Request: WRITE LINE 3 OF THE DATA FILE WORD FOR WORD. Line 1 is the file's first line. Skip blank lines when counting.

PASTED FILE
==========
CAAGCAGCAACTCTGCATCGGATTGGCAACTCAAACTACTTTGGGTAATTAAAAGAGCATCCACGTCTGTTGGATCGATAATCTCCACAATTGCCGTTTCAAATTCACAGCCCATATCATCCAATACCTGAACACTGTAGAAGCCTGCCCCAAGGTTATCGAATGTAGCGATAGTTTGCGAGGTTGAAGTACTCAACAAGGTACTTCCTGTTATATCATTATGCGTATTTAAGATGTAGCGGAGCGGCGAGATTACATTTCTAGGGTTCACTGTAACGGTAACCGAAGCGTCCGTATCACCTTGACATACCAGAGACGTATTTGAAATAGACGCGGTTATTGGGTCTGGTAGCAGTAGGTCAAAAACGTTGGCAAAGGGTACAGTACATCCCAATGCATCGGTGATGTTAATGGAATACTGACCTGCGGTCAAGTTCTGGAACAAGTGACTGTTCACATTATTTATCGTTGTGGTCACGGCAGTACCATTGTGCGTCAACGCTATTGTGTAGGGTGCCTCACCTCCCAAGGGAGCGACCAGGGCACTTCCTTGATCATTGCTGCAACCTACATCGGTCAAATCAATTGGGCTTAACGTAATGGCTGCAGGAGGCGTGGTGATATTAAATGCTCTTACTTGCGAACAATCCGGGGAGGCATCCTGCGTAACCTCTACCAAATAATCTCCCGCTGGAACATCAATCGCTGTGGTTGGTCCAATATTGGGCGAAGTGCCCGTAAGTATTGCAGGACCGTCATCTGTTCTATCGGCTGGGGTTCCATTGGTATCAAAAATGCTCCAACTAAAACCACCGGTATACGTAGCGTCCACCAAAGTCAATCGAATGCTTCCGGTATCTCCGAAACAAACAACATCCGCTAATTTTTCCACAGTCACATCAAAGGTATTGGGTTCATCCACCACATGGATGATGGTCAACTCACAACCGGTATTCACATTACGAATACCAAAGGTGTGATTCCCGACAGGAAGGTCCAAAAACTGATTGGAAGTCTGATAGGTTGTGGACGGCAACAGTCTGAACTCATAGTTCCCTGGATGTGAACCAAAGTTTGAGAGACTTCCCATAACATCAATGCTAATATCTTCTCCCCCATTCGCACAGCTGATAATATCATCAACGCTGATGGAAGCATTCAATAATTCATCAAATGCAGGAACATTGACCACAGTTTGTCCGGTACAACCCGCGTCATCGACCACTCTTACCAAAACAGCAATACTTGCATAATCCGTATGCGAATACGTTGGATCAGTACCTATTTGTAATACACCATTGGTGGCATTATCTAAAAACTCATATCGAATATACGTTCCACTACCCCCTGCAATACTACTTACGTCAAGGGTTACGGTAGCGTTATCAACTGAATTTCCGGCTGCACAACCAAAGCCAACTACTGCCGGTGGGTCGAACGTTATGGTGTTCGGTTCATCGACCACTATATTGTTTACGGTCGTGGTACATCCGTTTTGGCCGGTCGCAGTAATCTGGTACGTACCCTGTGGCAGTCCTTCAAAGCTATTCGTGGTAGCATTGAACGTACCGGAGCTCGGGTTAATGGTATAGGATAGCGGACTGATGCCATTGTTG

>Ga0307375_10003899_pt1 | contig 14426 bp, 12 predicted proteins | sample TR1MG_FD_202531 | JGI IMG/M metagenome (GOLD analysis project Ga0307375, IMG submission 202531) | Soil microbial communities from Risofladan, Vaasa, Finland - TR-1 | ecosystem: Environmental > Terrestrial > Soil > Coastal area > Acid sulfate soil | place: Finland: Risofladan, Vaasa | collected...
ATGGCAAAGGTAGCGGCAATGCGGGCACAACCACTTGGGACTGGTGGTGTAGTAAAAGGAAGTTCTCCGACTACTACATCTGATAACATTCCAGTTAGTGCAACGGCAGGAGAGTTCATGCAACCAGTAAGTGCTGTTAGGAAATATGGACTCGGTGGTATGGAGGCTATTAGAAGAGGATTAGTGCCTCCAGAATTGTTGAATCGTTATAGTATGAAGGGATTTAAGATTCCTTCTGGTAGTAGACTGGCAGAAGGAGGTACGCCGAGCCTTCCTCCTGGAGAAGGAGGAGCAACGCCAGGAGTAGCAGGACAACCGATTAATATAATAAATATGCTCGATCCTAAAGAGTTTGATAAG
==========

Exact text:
ATGGCAAAGGTAGCGGCAATGCGGGCACAACCACTTGGGACTGGTGGTGTAGTAAAAGGAAGTTCTCCGACTACTACATCTGATAACATTCCAGTTAGTGCAACGGCAGGAGAGTTCATGCAACCAGTAAGTGCTGTTAGGAAATATGGACTCGGTGGTATGGAGGCTATTAGAAGAGGATTAGTGCCTCCAGAATTGTTGAATCGTTATAGTATGAAGGGATTTAAGATTCCTTCTGGTAGTAGACTGGCAGAAGGAGGTACGCCGAGCCTTCCTCCTGGAGAAGGAGGAGCAACGCCAGGAGTAGCAGGACAACCGATTAATATAATAAATATGCTCGATCCTAAAGAGTTTGATAAG